As discussed in a previous blog, the Federal Reserve began seeking comments on proposed changes to Reg II of the Durbin Amendment in May. At that time, the Fed said that it felt the changes would be non-substantial and would not include more compliance obligations. Currently, the Fed bars issuers from restricting the number of unaffiliated networks for debit card transactions to fewer than two, including one signature network and one PIN network. The new proposal would make issuers responsible for ensuring that all transactions with US merchants can be routed across two unaffiliated networks.
While the Fed characterized this change as a simple clarification, it is anything but, as evidenced by the over 2,600 comments received. It is clear this issue is complex, substantial, and would increase compliance obligations.
We have sorted through the comments posted on the Fed's website and various government sites to summarize the key points for both sides of this argument.
- Issuer Compliance: One of the most significant areas of concern is how the proposal would significantly change the compliance obligation by replacing the word "enable" with "ensuring." This means that issuers must ensure their unaffiliated networks can support all transaction types across all US merchants, but there is still uncertainty around how far this goes. What if a merchant does not accept the alternative network? What if a merchant intentionally limits the routing options of its transactions due to valid business purposes? What if a mobile wallet only has one routing option? Issuers and networks clearly stated the compliance burden of this is not only significant, but also not feasible from an operations perspective. Networks like Visa warned that issuers could be held accountable for the actions of third parties such as merchants, merchant acquirers, merchant processors, and networks.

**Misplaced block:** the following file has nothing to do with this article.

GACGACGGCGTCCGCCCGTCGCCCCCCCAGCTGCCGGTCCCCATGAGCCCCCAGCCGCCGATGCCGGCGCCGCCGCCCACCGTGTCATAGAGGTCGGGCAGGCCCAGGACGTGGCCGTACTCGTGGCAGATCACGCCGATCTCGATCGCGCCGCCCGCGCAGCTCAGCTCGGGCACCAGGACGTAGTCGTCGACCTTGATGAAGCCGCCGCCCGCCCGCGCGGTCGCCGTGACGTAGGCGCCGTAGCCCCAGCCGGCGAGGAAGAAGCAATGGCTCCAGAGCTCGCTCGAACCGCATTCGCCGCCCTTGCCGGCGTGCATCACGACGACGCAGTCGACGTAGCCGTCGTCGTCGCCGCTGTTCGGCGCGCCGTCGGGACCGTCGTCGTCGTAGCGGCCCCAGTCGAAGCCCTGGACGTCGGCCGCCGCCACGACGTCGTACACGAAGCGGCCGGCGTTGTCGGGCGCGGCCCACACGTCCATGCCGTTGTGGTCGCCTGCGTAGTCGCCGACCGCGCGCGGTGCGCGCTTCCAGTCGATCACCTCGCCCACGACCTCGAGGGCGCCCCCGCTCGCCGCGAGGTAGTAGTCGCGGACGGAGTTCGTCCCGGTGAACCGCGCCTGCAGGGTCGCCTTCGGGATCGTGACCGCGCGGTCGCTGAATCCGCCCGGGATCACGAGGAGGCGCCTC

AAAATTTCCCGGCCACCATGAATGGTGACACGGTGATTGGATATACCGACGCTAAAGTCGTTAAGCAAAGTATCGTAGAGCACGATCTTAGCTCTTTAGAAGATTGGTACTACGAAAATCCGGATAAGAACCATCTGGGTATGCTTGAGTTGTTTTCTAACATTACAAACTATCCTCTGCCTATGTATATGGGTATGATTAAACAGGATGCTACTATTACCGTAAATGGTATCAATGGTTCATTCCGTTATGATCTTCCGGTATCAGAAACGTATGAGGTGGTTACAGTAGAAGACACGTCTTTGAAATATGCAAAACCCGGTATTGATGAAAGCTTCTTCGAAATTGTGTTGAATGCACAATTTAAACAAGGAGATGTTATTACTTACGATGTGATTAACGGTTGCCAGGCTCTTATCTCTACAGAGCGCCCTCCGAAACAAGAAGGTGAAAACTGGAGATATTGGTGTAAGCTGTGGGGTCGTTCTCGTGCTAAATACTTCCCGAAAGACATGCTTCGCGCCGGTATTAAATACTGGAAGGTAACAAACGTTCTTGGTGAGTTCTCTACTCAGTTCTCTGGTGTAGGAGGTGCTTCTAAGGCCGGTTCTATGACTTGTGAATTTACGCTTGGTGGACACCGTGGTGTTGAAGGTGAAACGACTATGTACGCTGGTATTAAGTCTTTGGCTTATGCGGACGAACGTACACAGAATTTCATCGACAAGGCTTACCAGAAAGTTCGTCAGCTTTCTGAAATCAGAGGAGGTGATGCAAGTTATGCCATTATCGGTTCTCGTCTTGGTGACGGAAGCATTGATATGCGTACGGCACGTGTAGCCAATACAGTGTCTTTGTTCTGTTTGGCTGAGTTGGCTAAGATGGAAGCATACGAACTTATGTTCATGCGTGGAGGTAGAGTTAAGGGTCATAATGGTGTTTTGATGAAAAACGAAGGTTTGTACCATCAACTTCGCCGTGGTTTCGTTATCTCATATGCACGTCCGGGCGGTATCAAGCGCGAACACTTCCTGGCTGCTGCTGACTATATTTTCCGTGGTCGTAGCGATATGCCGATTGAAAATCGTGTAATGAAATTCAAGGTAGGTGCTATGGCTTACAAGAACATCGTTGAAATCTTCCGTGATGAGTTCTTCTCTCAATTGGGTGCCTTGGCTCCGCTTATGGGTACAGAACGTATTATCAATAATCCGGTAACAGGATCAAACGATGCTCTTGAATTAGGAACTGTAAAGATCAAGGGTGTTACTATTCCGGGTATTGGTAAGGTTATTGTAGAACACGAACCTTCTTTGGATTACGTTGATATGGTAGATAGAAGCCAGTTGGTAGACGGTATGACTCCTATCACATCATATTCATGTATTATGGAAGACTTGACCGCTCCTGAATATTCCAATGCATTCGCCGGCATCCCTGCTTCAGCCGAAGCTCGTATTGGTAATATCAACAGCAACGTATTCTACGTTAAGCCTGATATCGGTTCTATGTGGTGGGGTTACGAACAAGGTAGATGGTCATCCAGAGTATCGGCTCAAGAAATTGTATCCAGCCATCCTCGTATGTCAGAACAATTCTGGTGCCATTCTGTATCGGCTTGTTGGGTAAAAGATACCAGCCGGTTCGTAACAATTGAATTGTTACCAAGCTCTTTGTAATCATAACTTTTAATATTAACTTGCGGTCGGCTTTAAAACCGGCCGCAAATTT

- Unintended Consequences: Associations and networks noted that, while there are PIN solutions merchants could use in the card-not-present (CNP) environment, merchants have mostly chosen not to adopt them for economic reasons. Instead, they're seeking support for riskier PINless transactions. There is uncertainty about whether issuers will be forced to accept certain transaction types to be compliant, such as high dollar amount transactions from less reliable merchants. Issuers selectively evaluate such transactions per their risk tolerances.
- Innovation Impacts: The Fed recommended some definitional changes, including exchanging the words "means of access" for "form factor," but it provided no definition. It is unclear if new forms of authentication and innovation could fall under the "means of access" definition and would be blocked unless two networks could support the service. This could put a significant damper on industry innovation and reduce competition.
- Smaller Issuer Exception/Fintech: The Clearing House Association and others expressed concern that larger fintechs have leveraged unregulated issuers in a way that has created an unfair interchange advantage. They are advocating for closing this loophole.
- Diverted Resources: NAFCU said in its response that clarifications would affect smaller issuers, expressing concern about the financial, fraud, and back-office impacts. The association said such issues would divert resources from other member-focused projects, thus negatively impacting consumers.